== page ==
New York

I am currently in the process of touring The Pansy Project the beginnings of which are described here), my aim is to spread the word of the project and hope that people who experience verbal homophobic abuse think first of planting a pansy rather than being forced into some internal dialogue which in my own experience can evoke a sense of shame, anger, embarrassment and a profound sense of powerlessness.

It does not matter to me whether people are moved to act on the process of planting a pansy, it is simply intended to act as an internal strategy that is an optional tool to assist in the processing of this albeit relatively minor crime. Though the effects can be profound it does not compare to the physical gay bashing and murders that still frequently occur.

It is this that I eventually have moved on to explore as a result of my recent trip to New York as a participant of the Conflux Festival. My intended work in New York was to memorialise homophobic attacks in the same way that I have so far.

I realised that I appeared not to be a target in New York as I seem to be in Manchester. I didn’t feel like I was being mumbled about and didn't feel threatened as I frequently do in Manchester. I felt that this may be the case for other gay men in the city as it is appeared to more cosmopolitan and accepting. I embarked on some research, joining the New York Public Library and and began looking into homophobic attacks that had recently occurred to gauge the current environment.

I was disheartened to see a gamut of crimes that had been recently reported and there were some high profile attacks, notably and most recently a well known Drag Queen performer Kevin Avaince who had been badly beaten outside a well known gay club on 10th Street; The Phoenix. The attack had received a lot of press attention, the crimeswere referenced in such a way as to lead an interested party to other recent homophobic attacks so I began to follow this trail of abuse through the New York press. The names and locations can be seen on the site.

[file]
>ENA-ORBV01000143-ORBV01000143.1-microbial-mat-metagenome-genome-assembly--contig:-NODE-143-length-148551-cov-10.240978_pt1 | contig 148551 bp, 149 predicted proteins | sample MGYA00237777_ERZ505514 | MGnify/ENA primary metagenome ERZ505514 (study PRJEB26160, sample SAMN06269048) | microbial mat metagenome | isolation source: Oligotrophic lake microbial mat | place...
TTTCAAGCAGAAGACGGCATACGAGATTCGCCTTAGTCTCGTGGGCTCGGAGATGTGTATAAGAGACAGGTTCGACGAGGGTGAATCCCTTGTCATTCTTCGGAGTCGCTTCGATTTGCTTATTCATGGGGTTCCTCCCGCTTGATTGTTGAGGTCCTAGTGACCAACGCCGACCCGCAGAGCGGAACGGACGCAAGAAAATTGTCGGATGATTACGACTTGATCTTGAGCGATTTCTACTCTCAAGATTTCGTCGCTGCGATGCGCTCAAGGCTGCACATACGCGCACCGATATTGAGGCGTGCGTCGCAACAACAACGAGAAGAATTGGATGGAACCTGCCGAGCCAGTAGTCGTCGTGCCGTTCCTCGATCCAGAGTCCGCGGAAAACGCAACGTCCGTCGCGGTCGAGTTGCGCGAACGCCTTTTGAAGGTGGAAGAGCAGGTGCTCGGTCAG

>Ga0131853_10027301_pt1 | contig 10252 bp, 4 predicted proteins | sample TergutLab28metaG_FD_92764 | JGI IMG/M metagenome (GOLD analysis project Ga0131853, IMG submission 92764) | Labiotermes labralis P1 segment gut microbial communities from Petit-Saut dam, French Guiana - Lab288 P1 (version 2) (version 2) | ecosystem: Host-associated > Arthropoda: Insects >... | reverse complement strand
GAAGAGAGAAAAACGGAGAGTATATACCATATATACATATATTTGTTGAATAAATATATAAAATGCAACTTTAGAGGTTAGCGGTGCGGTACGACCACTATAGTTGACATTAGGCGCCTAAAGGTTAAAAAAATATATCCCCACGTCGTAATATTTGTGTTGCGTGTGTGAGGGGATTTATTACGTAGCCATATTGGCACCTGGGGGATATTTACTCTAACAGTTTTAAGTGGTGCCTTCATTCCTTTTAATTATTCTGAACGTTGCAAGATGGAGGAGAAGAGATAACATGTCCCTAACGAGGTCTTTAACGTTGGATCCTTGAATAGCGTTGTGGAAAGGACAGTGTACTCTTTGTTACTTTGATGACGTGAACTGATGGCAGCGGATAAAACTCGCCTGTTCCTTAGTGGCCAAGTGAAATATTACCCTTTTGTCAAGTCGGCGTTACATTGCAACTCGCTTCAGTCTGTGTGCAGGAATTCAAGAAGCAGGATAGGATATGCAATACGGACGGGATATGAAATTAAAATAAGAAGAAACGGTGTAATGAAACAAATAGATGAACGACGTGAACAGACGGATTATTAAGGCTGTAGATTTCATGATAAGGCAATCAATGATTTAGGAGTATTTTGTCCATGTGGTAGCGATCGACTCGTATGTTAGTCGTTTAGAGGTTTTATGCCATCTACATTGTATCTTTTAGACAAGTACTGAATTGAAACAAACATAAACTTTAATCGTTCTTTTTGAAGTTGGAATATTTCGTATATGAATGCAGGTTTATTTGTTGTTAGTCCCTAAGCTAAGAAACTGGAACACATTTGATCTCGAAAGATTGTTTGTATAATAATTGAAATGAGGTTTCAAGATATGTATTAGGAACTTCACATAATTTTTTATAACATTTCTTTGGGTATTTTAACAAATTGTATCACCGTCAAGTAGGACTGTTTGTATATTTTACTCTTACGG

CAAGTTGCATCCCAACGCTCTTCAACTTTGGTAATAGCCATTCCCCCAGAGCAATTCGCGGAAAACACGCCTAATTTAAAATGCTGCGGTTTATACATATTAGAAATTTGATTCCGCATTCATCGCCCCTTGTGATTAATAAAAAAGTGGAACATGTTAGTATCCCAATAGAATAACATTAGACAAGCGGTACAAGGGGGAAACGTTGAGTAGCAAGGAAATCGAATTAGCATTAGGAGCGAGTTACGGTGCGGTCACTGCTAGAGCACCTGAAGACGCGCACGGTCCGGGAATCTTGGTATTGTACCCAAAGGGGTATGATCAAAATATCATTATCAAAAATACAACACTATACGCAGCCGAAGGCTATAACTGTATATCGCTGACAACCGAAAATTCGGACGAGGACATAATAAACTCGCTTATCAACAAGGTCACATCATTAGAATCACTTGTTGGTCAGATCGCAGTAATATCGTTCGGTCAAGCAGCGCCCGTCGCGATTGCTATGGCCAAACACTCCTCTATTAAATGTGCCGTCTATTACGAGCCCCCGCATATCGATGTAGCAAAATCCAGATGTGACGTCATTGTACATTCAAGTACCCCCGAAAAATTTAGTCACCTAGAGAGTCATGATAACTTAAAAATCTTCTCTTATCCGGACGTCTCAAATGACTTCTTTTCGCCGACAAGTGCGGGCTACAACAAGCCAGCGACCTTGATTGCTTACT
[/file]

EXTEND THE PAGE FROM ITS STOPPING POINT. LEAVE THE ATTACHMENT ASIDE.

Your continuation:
Statistical information that accompanied the reports also revealed that in America verbal homophobic attacks had decreased and violent anti gay hate crime had increased. This acted as an instigator for me to explore these locations.

There were other significant cultural revelations appearing whilst I was In New York a high profile politician had ‘come out’ on the Oprah show and had got front page coverage in the local press. This still highlighted that despite the apparent developments and ‘tolerance’ of gayness it is still head-line news when a luminary of any sort is outed.

The other significant location that I wanted to mark was Stonewall Inn, I had to my shame only known of its name and understood that it was important to gay history but I did not know much of the details. So I took the opportunity to visit the location and plant a pansy to memorialise the importance of the actions that had occurred there and the activity the event had instigated to try and encourage others to learn more about it.

This response marks a development of The Pansy Project and as I continue to research and develop the work, in Crate in Margate late October and in London at the Transition Gallery, in November I will endeavour to use this space to reveal what I learn through the ongoing process.

Below, (left) speaking to a visitor to The Pansy Project session at the McCaig-Welles Gallery in Williamsburg, New York and (right), planting a pansy on off 10th Avenue in Manhatten for R.J. Supa. And top a Pansy planted for Edgar Garzon in Jackson Heights.

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